Students transform culture of torture to culture of cooperation in Nangarhar school

Imran Ashna joined Integrity Watch Afghanistan as an integrity volunteer ten months ago. He monitors his own school, Sewad-e-Hayati High School, in eastern Nangarhar province. Right after he started to monitor his school, he tried to address the issue of beating of students by a teacher.

Imran talked to the teacher and tried to convince the teacher to use other methods to persuade students to be on time for the school. “Just mark him absent,” he advised. “Or invite their parents to school to find out why the students are late and to persuade them to be on time,” he added. This way, the students would be disciplined without using torture, he told the teacher.

However, Imran was not sure the teacher would listen to him. Therefore, he shared the issue with the School Principal. He continued to constantly monitor until the beating stopped. Corporal punishment is a pervasive and distressing issue in the Afghan schools that requires regulation and enforcement as well as training to change this culture.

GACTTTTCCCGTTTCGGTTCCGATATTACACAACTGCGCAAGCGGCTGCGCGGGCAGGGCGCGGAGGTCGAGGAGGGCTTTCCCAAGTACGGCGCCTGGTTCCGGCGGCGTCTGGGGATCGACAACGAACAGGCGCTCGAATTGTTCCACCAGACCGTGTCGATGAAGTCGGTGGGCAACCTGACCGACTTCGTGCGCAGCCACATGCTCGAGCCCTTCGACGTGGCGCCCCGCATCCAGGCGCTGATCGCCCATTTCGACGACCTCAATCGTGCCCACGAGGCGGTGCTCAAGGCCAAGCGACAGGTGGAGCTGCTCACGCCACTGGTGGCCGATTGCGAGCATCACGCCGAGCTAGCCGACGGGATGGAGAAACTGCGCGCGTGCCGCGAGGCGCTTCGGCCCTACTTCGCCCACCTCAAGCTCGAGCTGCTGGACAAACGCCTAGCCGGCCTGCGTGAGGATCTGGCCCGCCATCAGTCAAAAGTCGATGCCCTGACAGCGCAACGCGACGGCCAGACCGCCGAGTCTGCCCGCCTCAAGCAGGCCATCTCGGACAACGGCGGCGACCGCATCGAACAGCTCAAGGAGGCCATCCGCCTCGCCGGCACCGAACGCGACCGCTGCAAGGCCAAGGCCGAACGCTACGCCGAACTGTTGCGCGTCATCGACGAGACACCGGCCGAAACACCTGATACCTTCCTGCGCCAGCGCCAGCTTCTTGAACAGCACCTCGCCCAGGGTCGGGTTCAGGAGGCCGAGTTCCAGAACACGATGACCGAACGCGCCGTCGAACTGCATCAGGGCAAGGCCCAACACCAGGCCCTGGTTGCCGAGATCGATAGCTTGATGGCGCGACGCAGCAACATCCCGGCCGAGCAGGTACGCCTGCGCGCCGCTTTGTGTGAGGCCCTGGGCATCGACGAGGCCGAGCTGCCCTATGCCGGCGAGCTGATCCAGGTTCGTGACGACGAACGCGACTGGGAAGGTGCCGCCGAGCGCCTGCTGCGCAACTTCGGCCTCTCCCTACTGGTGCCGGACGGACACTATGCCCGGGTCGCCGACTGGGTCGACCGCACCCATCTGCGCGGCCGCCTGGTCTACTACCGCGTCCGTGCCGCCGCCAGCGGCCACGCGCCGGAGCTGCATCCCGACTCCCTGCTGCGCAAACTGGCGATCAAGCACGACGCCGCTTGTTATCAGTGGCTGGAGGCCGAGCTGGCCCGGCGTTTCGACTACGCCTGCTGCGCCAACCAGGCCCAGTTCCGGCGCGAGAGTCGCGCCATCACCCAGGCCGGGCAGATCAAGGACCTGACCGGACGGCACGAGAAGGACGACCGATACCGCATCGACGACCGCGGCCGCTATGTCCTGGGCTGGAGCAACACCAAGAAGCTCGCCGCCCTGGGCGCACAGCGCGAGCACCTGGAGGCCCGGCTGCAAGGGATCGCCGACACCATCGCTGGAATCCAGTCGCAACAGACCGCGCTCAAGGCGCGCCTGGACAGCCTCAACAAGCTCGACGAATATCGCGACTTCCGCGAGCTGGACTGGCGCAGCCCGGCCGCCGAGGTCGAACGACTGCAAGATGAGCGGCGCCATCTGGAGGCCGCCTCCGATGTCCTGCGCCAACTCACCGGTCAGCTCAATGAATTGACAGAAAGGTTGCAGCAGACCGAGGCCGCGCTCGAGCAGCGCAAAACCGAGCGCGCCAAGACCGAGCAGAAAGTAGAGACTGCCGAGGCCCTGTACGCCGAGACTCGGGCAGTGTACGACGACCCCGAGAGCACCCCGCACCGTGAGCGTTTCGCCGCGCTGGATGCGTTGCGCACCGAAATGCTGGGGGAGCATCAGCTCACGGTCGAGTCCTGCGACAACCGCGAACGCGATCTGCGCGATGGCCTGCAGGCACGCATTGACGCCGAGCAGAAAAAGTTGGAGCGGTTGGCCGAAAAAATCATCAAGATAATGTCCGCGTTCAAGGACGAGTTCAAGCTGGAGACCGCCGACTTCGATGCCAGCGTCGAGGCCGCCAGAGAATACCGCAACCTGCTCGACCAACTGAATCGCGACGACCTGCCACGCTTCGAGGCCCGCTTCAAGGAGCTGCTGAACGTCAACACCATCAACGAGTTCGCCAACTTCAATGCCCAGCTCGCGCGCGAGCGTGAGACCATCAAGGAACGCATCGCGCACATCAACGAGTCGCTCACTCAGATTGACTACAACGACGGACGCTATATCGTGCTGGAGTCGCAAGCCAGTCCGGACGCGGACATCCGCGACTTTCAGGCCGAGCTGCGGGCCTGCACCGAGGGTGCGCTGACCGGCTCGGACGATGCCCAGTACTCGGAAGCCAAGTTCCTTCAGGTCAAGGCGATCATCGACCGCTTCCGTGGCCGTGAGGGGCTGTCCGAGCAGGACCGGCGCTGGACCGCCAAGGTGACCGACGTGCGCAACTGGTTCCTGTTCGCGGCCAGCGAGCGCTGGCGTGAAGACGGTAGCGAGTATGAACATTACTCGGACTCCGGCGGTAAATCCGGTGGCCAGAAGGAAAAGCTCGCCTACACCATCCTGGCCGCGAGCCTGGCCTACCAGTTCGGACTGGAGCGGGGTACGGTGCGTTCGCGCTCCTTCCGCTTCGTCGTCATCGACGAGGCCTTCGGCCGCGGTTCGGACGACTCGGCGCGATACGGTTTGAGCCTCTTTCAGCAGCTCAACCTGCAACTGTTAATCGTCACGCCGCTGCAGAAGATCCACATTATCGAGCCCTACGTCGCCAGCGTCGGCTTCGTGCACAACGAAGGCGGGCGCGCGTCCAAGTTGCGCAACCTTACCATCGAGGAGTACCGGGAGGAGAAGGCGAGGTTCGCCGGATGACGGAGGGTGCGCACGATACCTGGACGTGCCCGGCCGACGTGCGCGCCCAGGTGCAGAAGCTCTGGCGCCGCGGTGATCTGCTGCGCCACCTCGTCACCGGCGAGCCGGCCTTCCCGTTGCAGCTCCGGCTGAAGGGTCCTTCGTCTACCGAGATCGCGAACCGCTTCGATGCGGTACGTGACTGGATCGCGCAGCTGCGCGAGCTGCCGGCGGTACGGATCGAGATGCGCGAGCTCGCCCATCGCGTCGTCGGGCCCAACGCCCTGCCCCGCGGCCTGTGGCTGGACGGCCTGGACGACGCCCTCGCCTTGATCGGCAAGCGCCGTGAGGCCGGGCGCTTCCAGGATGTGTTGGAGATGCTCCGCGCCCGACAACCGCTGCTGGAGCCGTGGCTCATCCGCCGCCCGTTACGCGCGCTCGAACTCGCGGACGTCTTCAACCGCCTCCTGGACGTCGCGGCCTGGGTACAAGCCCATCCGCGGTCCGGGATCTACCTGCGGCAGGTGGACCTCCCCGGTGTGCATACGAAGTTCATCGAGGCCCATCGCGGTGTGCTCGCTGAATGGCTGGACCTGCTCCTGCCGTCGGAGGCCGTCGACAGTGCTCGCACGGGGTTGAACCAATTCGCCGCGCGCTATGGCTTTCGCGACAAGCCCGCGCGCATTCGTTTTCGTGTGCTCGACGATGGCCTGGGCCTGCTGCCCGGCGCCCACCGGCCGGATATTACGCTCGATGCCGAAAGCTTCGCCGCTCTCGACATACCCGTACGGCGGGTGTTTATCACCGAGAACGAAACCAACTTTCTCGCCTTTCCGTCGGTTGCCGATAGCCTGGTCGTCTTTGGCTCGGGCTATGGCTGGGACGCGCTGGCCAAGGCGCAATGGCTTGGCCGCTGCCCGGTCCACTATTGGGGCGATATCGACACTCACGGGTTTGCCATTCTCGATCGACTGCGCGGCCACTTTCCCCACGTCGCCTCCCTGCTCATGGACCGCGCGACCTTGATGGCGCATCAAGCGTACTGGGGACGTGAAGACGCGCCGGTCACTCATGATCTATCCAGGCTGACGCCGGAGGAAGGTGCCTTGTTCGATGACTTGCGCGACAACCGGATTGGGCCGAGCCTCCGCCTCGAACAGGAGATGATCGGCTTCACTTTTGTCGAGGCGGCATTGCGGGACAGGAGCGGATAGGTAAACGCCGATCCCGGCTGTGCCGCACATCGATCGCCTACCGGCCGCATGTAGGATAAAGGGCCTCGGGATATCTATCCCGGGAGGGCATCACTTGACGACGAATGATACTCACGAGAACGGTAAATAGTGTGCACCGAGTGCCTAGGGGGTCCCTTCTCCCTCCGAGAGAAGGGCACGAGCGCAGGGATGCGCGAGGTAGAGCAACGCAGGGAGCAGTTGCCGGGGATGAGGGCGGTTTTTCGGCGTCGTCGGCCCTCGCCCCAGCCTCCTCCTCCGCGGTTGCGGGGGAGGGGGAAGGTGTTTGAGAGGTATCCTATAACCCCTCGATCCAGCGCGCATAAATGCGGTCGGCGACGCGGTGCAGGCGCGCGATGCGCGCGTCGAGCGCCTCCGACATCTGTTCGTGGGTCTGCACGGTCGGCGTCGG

Imran did not stop there. He and other volunteer students in his school have created an environment of cooperation within the school. Students helped repair and paint their classrooms, fix broken chairs and clean up the school. The school has got a new meeting hall where school management, teachers, students, and community representatives gather to discuss problems within the school and how to resolve them. Imran believes that if every person performs her duties with integrity in the education sector, education alone will transform the life of communities in a short span of time.

Community Monitoring of Schools program with an aim to mobilize communities to improve school service started in Nangarhar province in 2016. Currently, apart from Sewad-e-Hayati High Schools, there are fourteen more schools that are being monitored this year. Integrity Watch plans to cover an additional twenty schools in the province empowering student like Imran to contribute to building integrity within their schools. The program covers more than 56000 students in the province of whom thirty percent are female.